Instead, the two competed at No Way Out 2006 in a genuine match of the year contender, which Kurt Angle called “one of the best matches that anyone’s ever done.” In the match, Angle eked out a fluke pinfall win.
On The Kurt Angle Show podcast, Angle has gone on to state that he thinks WWE should never have ended the streak.
#9. Sting: The Icon Vs The Deadman
In terms of pro wrestling dream matches, few are bigger than the much-discussed Icon vs Icon match between Sting and The Undertaker. Here’s the clincher: it nearly happened in 2011.
In 2011, The Undertaker ended up wrestling Triple H in the duo’s second ‘Mania match in unarguably the best encounter of the night (except, Michael Cole wrestling Jerry Lawler for 13 minutes ending in a lousy DQ – now, that’s what I call wrestling gold!). Originally, however, “The Vigilante” was pitched to take on “The Phenom”.
The WWE had even started hyping a return on Raw with vignettes labelled “2-21-11.” As Sting was a free agent, many speculated the former WCW World Heavyweight champion was making his way towards the company. However, with plans falling through, the identity of the returning star was revealed to be ‘Taker.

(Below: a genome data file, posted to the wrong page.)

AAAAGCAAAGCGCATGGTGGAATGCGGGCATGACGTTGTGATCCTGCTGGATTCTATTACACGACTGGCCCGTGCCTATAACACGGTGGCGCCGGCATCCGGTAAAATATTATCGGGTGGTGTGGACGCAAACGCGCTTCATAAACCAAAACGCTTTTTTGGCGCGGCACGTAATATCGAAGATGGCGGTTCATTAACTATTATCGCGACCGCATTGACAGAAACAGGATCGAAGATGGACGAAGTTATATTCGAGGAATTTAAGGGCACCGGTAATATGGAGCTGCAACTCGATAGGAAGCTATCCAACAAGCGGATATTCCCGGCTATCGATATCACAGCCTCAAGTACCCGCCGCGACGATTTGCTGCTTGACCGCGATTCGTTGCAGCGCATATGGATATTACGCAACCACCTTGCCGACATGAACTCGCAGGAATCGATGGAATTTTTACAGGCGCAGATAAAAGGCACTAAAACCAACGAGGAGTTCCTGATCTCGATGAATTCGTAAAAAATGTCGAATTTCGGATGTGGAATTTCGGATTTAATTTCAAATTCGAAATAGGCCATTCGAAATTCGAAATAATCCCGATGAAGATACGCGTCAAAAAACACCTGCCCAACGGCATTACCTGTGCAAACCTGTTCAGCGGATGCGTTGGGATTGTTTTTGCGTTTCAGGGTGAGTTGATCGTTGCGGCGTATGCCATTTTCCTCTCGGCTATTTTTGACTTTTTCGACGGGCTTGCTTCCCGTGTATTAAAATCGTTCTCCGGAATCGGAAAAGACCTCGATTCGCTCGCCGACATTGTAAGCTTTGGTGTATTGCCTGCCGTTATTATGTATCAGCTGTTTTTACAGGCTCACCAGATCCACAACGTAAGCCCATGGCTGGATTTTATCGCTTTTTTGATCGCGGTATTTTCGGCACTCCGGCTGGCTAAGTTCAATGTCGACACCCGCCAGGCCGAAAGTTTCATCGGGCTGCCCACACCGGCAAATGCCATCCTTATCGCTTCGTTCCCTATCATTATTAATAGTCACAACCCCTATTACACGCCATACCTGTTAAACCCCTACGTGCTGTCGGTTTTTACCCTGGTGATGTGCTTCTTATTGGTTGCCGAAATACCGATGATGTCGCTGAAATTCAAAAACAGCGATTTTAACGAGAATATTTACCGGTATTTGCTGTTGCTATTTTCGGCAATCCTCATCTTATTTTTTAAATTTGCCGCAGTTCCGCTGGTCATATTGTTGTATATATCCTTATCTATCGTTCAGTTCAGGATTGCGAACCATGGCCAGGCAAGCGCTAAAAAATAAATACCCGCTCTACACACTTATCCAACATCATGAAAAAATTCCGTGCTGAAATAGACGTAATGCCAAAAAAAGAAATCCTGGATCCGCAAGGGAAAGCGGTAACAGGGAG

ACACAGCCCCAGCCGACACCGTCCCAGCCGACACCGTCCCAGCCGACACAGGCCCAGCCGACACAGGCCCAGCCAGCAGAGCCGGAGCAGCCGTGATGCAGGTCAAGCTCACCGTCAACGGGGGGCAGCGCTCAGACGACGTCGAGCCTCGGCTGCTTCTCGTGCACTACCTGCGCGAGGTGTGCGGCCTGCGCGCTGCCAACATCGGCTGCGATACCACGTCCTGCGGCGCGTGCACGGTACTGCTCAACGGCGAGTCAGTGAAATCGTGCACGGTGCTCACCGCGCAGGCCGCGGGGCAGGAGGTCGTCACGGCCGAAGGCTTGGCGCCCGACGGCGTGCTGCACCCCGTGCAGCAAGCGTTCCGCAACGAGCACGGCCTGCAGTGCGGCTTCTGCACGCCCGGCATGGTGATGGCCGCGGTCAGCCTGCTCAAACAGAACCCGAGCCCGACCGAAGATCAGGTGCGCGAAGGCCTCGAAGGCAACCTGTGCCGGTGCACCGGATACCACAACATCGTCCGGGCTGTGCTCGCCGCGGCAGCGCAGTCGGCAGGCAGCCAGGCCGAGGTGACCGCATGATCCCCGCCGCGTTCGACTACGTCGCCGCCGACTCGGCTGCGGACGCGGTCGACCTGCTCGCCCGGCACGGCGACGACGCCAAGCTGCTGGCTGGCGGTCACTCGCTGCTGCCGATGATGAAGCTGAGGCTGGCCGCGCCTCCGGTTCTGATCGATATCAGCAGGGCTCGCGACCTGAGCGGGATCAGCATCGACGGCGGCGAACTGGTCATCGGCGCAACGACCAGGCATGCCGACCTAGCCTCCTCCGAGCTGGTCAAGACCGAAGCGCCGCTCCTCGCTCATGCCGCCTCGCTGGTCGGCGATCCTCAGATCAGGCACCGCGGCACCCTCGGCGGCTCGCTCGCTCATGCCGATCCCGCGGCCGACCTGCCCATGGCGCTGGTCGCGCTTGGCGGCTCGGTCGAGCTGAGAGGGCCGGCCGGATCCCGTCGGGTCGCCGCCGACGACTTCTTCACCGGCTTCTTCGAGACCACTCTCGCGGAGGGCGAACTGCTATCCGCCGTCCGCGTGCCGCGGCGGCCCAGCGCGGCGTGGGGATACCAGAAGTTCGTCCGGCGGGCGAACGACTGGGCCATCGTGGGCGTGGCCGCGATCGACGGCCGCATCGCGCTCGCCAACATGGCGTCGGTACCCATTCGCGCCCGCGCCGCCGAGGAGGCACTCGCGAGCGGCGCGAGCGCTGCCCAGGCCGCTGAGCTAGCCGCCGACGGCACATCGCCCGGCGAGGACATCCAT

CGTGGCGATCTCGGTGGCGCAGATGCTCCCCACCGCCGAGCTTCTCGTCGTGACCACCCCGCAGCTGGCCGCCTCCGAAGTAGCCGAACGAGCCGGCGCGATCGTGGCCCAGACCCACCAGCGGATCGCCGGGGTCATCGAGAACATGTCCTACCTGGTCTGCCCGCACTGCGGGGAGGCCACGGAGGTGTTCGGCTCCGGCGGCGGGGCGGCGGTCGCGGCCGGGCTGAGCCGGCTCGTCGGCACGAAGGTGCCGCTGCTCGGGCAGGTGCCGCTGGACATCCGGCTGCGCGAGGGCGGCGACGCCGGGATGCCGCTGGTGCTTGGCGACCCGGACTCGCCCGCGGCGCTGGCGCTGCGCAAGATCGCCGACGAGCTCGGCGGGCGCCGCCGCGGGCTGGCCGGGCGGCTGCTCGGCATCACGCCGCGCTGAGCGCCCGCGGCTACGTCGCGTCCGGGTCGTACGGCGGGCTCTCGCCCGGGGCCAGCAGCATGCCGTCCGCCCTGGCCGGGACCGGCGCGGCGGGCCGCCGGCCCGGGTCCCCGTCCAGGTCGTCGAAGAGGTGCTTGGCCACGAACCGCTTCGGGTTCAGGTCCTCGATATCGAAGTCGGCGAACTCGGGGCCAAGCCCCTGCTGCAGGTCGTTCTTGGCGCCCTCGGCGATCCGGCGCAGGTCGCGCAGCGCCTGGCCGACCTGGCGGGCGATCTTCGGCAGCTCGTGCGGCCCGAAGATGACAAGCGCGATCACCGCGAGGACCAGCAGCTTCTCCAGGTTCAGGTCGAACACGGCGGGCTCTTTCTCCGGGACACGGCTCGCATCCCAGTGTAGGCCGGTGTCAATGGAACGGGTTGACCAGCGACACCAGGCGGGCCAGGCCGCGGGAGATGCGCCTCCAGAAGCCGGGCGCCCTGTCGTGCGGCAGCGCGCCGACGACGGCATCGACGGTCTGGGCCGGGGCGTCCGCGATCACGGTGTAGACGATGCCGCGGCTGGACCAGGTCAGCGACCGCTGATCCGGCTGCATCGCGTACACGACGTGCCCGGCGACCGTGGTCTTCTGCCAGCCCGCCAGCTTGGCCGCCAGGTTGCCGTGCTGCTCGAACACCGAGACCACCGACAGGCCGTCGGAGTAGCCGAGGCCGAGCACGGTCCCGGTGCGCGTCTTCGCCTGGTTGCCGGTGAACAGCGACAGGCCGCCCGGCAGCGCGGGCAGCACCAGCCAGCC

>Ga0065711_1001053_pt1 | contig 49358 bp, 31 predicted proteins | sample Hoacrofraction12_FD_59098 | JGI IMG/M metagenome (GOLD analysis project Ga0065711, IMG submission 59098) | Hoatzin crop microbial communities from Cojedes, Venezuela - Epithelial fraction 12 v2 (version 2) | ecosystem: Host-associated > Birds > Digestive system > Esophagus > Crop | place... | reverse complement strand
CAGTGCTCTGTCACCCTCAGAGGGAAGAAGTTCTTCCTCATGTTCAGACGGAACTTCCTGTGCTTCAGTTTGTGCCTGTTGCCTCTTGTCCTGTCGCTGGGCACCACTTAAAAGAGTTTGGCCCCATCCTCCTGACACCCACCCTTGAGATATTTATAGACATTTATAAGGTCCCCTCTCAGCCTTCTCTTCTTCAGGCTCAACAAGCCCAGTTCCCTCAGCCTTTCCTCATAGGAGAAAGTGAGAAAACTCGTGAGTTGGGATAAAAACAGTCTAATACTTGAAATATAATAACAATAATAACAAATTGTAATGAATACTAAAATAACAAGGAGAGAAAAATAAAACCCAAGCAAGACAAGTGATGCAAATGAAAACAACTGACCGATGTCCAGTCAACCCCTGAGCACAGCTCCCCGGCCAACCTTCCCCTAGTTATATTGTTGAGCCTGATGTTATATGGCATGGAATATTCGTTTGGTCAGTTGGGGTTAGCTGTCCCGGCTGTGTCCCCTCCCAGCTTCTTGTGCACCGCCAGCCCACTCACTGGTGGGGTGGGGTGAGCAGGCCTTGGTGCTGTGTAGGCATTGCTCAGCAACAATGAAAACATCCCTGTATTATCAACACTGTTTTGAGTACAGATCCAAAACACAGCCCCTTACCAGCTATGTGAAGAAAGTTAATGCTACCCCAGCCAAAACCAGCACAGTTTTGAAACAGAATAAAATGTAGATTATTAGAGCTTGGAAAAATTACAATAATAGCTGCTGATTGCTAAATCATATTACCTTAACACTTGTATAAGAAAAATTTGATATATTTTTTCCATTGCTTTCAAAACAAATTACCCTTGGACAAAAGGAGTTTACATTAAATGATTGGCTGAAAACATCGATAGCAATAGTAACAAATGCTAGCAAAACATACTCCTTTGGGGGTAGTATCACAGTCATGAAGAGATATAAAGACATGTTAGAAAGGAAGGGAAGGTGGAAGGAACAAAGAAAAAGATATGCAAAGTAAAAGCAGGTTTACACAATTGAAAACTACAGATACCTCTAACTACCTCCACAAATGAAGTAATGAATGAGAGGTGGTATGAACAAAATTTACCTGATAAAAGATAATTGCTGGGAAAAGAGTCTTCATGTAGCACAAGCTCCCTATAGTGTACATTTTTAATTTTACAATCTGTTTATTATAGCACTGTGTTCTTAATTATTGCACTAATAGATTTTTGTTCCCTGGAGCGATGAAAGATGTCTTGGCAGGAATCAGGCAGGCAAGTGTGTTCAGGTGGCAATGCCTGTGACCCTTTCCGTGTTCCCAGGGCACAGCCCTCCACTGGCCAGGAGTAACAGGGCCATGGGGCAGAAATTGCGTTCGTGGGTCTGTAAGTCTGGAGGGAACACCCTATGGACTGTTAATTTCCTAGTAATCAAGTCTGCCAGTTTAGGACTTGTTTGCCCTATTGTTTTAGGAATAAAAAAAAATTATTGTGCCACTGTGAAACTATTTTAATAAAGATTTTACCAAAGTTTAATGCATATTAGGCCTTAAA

So why did plans fall through? Although Sting has compared the idea of the mammoth match occurring with ‘Taker to a Beatles reunion, he ultimately shut it down. He commented in 2011 to the Daily Star that his reason for refusal was due to the WWE’s treatment of WCW stars: “Something in me never trusted what would happen up there, based entirely on the track record with other WCW guys and everything that went on after Vince bought WCW.”
Considering that Sting’s actual first match when entering WWE in 2015 was an overbooked loss to Triple H in which WWE’s DX triumphed over WCW’s NWO, way to prove him right!